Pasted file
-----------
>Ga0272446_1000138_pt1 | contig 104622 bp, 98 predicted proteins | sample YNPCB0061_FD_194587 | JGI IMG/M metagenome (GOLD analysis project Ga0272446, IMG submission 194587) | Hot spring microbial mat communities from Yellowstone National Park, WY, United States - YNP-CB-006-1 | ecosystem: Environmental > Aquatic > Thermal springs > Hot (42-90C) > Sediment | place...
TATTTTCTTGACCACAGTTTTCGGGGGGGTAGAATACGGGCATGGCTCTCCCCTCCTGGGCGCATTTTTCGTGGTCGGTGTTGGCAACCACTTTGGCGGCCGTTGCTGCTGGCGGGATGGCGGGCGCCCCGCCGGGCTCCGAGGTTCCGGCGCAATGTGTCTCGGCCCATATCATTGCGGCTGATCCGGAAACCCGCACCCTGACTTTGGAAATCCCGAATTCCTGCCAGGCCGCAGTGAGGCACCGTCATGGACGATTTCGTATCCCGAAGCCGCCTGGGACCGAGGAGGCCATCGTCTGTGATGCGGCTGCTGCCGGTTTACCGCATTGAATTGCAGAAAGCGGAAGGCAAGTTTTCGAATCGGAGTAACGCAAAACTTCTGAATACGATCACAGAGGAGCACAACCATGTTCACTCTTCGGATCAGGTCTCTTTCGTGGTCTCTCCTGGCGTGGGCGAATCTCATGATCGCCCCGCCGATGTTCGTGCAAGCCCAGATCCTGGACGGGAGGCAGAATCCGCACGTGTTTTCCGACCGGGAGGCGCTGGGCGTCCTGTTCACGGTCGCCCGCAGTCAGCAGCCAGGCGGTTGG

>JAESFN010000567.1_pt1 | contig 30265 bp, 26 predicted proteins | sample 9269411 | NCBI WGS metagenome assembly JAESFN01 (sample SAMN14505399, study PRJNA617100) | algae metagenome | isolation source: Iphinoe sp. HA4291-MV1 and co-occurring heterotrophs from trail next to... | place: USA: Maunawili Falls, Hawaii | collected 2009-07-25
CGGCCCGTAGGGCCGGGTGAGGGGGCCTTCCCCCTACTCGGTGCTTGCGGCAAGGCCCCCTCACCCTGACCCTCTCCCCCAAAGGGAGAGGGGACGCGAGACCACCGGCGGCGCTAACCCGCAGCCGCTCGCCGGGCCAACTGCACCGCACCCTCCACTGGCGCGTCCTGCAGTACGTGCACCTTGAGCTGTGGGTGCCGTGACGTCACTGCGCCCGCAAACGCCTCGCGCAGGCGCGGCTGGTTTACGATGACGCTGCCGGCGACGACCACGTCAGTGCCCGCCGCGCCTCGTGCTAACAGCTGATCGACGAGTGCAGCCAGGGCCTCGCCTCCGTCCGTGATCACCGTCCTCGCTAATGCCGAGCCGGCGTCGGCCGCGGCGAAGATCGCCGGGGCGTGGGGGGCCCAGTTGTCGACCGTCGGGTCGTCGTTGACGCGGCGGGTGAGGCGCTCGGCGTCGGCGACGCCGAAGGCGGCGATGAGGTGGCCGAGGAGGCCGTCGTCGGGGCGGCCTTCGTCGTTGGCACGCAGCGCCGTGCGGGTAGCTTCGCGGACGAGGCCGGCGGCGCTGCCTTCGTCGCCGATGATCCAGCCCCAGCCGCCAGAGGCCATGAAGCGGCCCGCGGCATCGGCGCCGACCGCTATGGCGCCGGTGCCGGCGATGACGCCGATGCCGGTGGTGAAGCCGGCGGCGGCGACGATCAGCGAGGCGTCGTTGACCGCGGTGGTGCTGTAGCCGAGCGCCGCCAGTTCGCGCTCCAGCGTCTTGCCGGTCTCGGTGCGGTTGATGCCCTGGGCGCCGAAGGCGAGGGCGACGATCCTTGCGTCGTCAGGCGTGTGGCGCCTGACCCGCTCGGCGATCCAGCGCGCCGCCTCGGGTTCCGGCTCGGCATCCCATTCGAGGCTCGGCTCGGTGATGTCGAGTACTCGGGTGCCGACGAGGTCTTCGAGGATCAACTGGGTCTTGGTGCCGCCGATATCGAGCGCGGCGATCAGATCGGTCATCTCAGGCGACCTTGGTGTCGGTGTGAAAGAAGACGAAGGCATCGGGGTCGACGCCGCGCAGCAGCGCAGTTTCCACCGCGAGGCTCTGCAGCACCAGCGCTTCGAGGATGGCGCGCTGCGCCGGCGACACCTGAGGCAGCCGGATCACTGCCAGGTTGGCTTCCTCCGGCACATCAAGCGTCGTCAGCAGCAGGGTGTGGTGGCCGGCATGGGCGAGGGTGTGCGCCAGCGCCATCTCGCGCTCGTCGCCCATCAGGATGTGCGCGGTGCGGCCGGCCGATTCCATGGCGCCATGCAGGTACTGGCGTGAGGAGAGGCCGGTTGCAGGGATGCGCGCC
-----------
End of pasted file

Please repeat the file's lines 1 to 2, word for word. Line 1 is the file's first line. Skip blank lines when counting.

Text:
>Ga0272446_1000138_pt1 | contig 104622 bp, 98 predicted proteins | sample YNPCB0061_FD_194587 | JGI IMG/M metagenome (GOLD analysis project Ga0272446, IMG submission 194587) | Hot spring microbial mat communities from Yellowstone National Park, WY, United States - YNP-CB-006-1 | ecosystem: Environmental > Aquatic > Thermal springs > Hot (42-90C) > Sediment | place...
TATTTTCTTGACCACAGTTTTCGGGGGGGTAGAATACGGGCATGGCTCTCCCCTCCTGGGCGCATTTTTCGTGGTCGGTGTTGGCAACCACTTTGGCGGCCGTTGCTGCTGGCGGGATGGCGGGCGCCCCGCCGGGCTCCGAGGTTCCGGCGCAATGTGTCTCGGCCCATATCATTGCGGCTGATCCGGAAACCCGCACCCTGACTTTGGAAATCCCGAATTCCTGCCAGGCCGCAGTGAGGCACCGTCATGGACGATTTCGTATCCCGAAGCCGCCTGGGACCGAGGAGGCCATCGTCTGTGATGCGGCTGCTGCCGGTTTACCGCATTGAATTGCAGAAAGCGGAAGGCAAGTTTTCGAATCGGAGTAACGCAAAACTTCTGAATACGATCACAGAGGAGCACAACCATGTTCACTCTTCGGATCAGGTCTCTTTCGTGGTCTCTCCTGGCGTGGGCGAATCTCATGATCGCCCCGCCGATGTTCGTGCAAGCCCAGATCCTGGACGGGAGGCAGAATCCGCACGTGTTTTCCGACCGGGAGGCGCTGGGCGTCCTGTTCACGGTCGCCCGCAGTCAGCAGCCAGGCGGTTGG